My tombstone will also have etched upon it the most important prayer in the Jewish religion, "Hear O Israel, the Lord our God, the Lord is One." For good measure, my tombstone will carry that brief prayer in Hebrew and in English, as well as in transliteration, so that those unable to read Hebrew will be able to chant along with those who do.
I have always believed that there is a special bond between Jews and Catholics, and have made it a personal and professional priority to strengthen that bond. In the modern era, the relationship between Jews and Catholics became solidified with Vatican II under Pope John XXIII.
More recently, the bond was further strengthened during the reign of Pope John Paul II who made clear his love and respect for the Jewish people by referring to us as the "elder brothers." Pope John Paul II extended Vatican diplomatic recognition to Israel, rejecting the threats of those who he called "Koranic" opponents. His closeness to the Jewish people was demonstrated by his recognition that the special bond that existed between God and the children of Israel is an enduring one.
I am not a religious scholar, nor observant in the rites of my religion, but I am moved by two practices that occur, one in the synagogue and the other in the Catholic Church. I attend Park East Synagogue, which is led by Rabbi Arthur Schneier. I am most emotionally affected by that moment in the High Holiday service when the Rabbi with others - me among them - walk from the altar through the synagogue with two Torahs - the five books of Moses written on scrolls -- carried on the shoulders of two congregants. The other congregants move forward to touch those scrolls with their tallises (prayer shawls), which they first kiss. On many occasions, I have carried the Torah on my shoulders and feel my eyes well up with tears as the hands move out to touch the scrolls. The delight and emotions of the faithful who touch the Torahs is palpable.
Catholics must feel similarly moved when they receive communion. Some receive the consecrated wafer from the priest into their own hands, while others receive it on their tongues. When that happens, the communicants generally make the sign of the cross, hold their hands together and walk off with an aura of purity and in a state of grace for those few moments of the Mass. Their eyes convey the same rapture that I see in the eyes of Jews kissing the Torah.
I see that state of exaltation when I attend Christmas Midnight Mass and St. Patrick's Day Mass every year at the request of the presiding Cardinal.
My special relationship with Cardinal O' Connor is well known in this city. I treasured his friendship and loved him as a brother. His funeral Mass Card bearing his picture has remained on my desk since his death, almost eight years ago. I believe that he saved my life. During the corruption crisis I was contemplating suicide and his telephone call one Sunday morning to tell me not to despair, that he knew I was in a state of depression and that he wanted me to know that, as he put it, "Everybody knows you are an honest man," and not involved with those who had engaged in corruption. When I thanked him and told him how important his call was to me, he said, "No, not at all important," and I replied, "Oh, yes, it is, Your Eminence, the Lubavitcher Rebbe did not call me, you did."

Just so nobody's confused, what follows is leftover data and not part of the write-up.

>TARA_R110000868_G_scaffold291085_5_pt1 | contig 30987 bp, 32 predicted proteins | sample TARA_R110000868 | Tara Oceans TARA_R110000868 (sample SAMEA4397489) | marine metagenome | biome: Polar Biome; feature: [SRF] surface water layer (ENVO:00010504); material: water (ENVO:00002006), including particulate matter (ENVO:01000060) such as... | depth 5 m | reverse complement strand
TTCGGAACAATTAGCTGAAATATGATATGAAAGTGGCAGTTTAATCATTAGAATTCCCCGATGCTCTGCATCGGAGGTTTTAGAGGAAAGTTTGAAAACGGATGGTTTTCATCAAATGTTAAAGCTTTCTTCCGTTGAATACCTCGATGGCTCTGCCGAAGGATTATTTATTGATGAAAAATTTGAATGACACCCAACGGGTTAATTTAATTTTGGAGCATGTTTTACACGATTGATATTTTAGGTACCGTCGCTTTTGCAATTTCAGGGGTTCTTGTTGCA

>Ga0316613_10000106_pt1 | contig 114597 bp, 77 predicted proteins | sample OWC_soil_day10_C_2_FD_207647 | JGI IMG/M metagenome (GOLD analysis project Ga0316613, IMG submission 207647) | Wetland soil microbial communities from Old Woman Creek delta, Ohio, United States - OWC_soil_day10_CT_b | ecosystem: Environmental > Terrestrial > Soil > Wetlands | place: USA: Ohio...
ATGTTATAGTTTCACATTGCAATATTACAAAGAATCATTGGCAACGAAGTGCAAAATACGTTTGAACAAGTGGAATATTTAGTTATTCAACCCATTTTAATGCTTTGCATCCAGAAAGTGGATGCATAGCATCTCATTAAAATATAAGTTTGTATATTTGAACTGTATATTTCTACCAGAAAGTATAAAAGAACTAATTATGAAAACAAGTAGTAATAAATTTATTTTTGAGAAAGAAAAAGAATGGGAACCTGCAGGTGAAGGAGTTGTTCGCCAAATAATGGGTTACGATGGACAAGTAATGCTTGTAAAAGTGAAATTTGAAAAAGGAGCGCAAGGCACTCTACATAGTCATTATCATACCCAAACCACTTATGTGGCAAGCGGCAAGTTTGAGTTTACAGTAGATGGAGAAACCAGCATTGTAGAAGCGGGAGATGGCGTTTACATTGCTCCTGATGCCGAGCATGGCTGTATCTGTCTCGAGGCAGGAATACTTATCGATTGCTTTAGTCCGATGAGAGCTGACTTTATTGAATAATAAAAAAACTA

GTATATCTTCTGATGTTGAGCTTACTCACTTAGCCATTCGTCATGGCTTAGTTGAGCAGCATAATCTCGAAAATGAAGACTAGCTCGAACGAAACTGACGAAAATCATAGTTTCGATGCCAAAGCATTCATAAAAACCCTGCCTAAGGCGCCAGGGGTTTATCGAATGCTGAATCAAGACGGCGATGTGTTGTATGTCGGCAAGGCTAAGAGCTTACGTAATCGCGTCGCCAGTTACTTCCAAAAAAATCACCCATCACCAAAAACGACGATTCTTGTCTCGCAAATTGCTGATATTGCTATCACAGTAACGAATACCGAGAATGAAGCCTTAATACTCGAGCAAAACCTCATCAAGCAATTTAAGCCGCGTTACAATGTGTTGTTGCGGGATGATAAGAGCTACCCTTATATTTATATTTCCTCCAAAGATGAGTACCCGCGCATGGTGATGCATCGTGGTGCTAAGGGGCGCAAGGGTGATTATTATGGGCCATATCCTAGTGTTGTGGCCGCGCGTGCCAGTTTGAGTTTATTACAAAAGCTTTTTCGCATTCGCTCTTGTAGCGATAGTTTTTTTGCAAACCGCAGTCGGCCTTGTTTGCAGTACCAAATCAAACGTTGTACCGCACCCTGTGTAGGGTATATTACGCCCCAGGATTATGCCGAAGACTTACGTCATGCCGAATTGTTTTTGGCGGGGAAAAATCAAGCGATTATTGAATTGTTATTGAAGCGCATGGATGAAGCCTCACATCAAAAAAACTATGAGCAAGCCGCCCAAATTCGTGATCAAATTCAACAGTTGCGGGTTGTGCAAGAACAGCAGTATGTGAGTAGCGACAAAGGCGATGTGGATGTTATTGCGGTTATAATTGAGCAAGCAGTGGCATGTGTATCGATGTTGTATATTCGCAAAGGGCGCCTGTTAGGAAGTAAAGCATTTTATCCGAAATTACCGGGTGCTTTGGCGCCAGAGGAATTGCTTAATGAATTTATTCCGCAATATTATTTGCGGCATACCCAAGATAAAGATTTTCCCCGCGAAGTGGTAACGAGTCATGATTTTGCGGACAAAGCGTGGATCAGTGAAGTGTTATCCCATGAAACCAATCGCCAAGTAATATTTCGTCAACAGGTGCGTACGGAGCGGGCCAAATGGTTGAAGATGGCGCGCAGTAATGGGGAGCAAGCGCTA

This past week, at the invitation of my Rabbi, Arthur Schneier, I attended the first event of its kind: the visit by the current Pope, Benedict XVI, a close friend and ally of John Paul II, to an American synagogue. Historically, only three papal visits to synagogues have ever occurred. John Paul II visited a synagogue in Rome. Benedict XVI visited one in Germany and made the visit on Friday to Park East Synagogue.
The Pope was warmly received by those in attendance, a small group of about 100 congregants and about 20 Cardinals, Archbishops and Bishops who were part of the Pope's contingent. The Pope wore his traditional white garments, including a white skull cap. The Bishops wore their black cassocks and red skull caps. The rabbi wore his traditional black robes and black skull cap.
The rabbi spoke lovingly and appreciatively of the Pope's visit. The children's choir sang. The Pope responded eloquently, saying, "Shalom! It is with joy that I come here, just a few hours before the celebration of your Pesach, to express my respect and esteem for the Jewish community in New York City....I find it moving to recall that Jesus, as a young boy, heard the words of Scripture and prayed in a place such as this." Pictures were taken with the Pope and gifts were exchanged by the rabbi and the Pope.
Earlier in the week, I was asked by a reporter how I felt about the Pope's approving a prayer asking for the conversion of the Jewish people to Catholicism. The reporter said that many Jews were upset with the prayer. I said I was not and considered the Catholic desire that we join them in conversion as a compliment. "They love us and they want us even closer" were my words. I also said, "I hope they convert to Judaism. Then, instead of there being only 13 million Jews worldwide, there would be 1 billion 13 million Jews, and that would be very comforting."
There is little chance of either happening. Nevertheless, until the Messiah arrives and leads us all into heaven, we should unite, if not in liturgy and dogma, then in our common goals of love of God, charity and good deeds, as well as standing up to Islamic terrorists who make no bones about their desire to kill the Jews, whom they refer to as the sons of apes and pigs, and the Christians, whom they derisively call Crusaders. Together we can defend ourselves and win in the war against the terrorists who threaten us daily.